The Centro

So it’s been another sunny, sunny day in Granada.

We started the day by heading into the lively, old Jewish quarter of Barrio Realejo to take a look at the colourful murals by El Niño de las Pinturas, and other graffiti artists.

Mural by El Niño de las Pinturas

We then strolled towards the Centro area and the Cathedral of Granada. It was wonderful to see how many artisan shops still exist with guitar and violin repairers, greengrocers, as well as cheese and charcuterie – a veritable collection of butchers, bakers and pie makers 🙂

Does your violin need attention ? – just pop in to the local luither
No problem in getting your 5-a-day here

It was great to see so many small shopkeepers instead of a Tesco Metro on every corner.

Arriving in the Cathedral area we stopped for a quick drink and tapa – a delicious small plate of potato, onion and grilled peppers – before heading to the 19th-century Jardín Botánico which forms a shady, city-centre oasis just next to Plaza de la Universidad. Among the plants grown here are wild species native to the Sierra Nevada, various herbs and 70 different large tree specimens.

Walking through the Botanical garden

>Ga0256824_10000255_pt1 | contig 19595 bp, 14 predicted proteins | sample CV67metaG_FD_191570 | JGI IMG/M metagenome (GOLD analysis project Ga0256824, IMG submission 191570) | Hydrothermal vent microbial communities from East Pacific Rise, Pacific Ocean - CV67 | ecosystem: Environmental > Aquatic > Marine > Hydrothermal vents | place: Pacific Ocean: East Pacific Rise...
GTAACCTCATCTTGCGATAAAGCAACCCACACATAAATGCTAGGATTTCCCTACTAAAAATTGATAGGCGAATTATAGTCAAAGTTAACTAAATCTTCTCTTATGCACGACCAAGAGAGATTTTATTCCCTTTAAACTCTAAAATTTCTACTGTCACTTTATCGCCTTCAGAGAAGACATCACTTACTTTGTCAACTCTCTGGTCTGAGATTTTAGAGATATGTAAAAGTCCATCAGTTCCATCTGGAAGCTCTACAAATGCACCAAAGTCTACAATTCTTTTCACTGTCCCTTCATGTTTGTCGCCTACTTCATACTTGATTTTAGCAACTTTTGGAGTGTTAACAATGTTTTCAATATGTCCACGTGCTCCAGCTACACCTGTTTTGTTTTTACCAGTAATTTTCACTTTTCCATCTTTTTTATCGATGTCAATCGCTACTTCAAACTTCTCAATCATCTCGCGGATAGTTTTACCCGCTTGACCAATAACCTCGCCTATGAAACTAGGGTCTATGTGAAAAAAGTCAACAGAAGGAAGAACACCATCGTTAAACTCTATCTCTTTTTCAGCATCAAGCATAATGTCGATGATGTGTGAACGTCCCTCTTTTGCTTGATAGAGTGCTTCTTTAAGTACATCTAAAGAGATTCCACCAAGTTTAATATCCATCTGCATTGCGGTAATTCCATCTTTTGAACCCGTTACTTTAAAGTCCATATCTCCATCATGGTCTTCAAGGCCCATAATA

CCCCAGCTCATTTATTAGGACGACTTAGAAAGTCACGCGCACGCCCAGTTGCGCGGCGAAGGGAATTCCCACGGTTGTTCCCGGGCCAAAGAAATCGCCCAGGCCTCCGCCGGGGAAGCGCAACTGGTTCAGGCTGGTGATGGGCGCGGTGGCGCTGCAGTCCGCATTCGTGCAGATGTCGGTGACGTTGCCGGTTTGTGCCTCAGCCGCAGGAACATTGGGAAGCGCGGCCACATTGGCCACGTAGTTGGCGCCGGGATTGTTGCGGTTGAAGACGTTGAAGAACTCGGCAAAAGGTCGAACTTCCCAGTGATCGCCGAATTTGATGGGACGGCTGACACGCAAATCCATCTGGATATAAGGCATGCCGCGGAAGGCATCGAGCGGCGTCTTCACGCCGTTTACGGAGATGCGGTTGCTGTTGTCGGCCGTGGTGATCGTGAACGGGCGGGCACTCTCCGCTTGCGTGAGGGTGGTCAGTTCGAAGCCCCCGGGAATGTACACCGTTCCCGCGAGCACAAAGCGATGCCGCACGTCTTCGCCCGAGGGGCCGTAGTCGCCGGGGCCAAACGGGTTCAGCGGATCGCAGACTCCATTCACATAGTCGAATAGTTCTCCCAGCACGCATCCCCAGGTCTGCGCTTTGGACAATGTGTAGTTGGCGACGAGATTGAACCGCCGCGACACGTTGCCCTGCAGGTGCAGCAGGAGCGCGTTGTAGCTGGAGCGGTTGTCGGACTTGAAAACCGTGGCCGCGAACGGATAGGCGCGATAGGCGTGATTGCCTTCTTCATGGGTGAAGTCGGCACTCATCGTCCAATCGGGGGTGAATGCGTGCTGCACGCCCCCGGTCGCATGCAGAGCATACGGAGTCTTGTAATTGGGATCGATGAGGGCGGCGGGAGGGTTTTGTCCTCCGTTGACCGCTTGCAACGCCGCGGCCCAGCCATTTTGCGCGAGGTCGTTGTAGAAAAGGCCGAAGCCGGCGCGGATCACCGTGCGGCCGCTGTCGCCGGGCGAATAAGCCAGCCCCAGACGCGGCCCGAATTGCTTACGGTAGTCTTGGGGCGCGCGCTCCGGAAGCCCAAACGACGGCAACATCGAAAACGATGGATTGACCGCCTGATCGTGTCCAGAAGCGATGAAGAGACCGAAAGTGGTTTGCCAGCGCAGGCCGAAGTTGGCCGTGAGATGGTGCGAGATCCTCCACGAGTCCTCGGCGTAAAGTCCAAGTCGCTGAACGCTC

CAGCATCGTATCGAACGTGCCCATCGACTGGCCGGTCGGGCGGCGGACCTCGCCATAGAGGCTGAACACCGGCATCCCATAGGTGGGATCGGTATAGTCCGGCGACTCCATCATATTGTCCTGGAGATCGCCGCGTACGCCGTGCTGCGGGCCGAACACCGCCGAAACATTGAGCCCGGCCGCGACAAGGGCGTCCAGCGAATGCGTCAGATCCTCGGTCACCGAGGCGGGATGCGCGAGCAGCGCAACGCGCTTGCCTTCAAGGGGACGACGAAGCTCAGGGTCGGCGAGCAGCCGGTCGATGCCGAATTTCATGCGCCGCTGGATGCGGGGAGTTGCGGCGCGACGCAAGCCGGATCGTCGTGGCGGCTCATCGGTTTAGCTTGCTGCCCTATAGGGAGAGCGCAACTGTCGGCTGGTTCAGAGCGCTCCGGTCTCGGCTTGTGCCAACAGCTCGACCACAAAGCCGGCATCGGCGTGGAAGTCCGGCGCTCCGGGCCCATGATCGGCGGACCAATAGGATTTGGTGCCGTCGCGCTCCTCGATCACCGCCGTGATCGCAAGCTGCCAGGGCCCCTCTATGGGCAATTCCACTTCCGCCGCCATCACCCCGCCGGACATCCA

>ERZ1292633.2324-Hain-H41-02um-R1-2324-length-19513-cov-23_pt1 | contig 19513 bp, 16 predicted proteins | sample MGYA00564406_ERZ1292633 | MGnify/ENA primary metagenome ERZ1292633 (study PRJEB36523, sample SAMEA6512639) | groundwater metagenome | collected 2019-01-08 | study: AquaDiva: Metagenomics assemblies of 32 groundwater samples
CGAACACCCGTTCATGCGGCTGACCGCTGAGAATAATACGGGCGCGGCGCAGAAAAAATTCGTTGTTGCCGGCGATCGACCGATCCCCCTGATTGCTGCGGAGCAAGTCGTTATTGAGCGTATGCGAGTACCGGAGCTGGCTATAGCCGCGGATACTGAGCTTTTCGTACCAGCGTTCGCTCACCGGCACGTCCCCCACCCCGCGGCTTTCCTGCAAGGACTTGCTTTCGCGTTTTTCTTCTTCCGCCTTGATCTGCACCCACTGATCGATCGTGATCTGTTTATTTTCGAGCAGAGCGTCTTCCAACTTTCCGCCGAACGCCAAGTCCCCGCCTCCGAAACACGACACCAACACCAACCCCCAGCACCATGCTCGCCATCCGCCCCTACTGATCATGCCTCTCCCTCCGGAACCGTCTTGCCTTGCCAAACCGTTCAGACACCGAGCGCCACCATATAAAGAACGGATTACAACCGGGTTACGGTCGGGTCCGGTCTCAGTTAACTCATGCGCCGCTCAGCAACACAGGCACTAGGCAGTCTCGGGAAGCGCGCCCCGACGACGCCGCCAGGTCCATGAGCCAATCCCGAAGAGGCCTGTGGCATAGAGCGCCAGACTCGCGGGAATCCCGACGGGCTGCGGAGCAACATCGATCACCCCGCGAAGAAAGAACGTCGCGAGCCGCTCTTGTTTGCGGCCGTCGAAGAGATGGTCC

Iris Study
Once again surrounded by the wonderful smell of orange trees

We then headed over to the Cathedral of Granada passing musicians and entertainers on the way.

Performer trying to stay in the shade

The Cathedral of Granada is a truly wonderful place to visit. It was built on the site of Granada’s former mosque between 1523 and 1704. The most emblematic space of the Cathedral, the Main Chapel, is home to the altar, where the Eucharist is celebrated. It’s not in vain that it’s considered the Grand Monstrance of Granada.

Approaching the main chapel

The main chapel is framed by a main arch that marks the space between the central nave and the circular interior environment. It is a representative feature of the Cathedral. Inside there is a baroque iconographic layout that Alonso Cano designed based on the primitive Renaissance design by Diego de Siloé. Like the entire cathedral, the main chapel is a synthesis of devotion to the Virgin Mary.

Looking up at the central area of the main chapel

The central area tells the most relevant stories of the life of the Virgin Mary, known by the popular piety as “the seven joys of Mary.” It is a collection of canvases acclaimed as the best series of the life of the Virgin in the Spanish Baroque period.

We then spent a while wandering around the cathedral looking at the many altars and areas of worship using an excellent audio guide. It would be fair to say that we have never been in a cathedral with so much gold !

Then after all that walking it was time for a drink. And of course whilst in Spain we had to check out the local cava, which turned out to be perfect on such a hot day 🙂

Well, when in Spain…guess which one is Odie’s?

We then decided to grab a late lunch/early dinner so we could head back up to the gardens of the Mezquita Mayor de Granada to try to catch the sunset over the Alhambra. As there wasn’t a cloud in the sky Odie didn’t hold out much hope – but it was still a lovely walk up and back down after which treated ourselves to an ice cream before calling it a day 😀

The sky refusing to play ball at sunset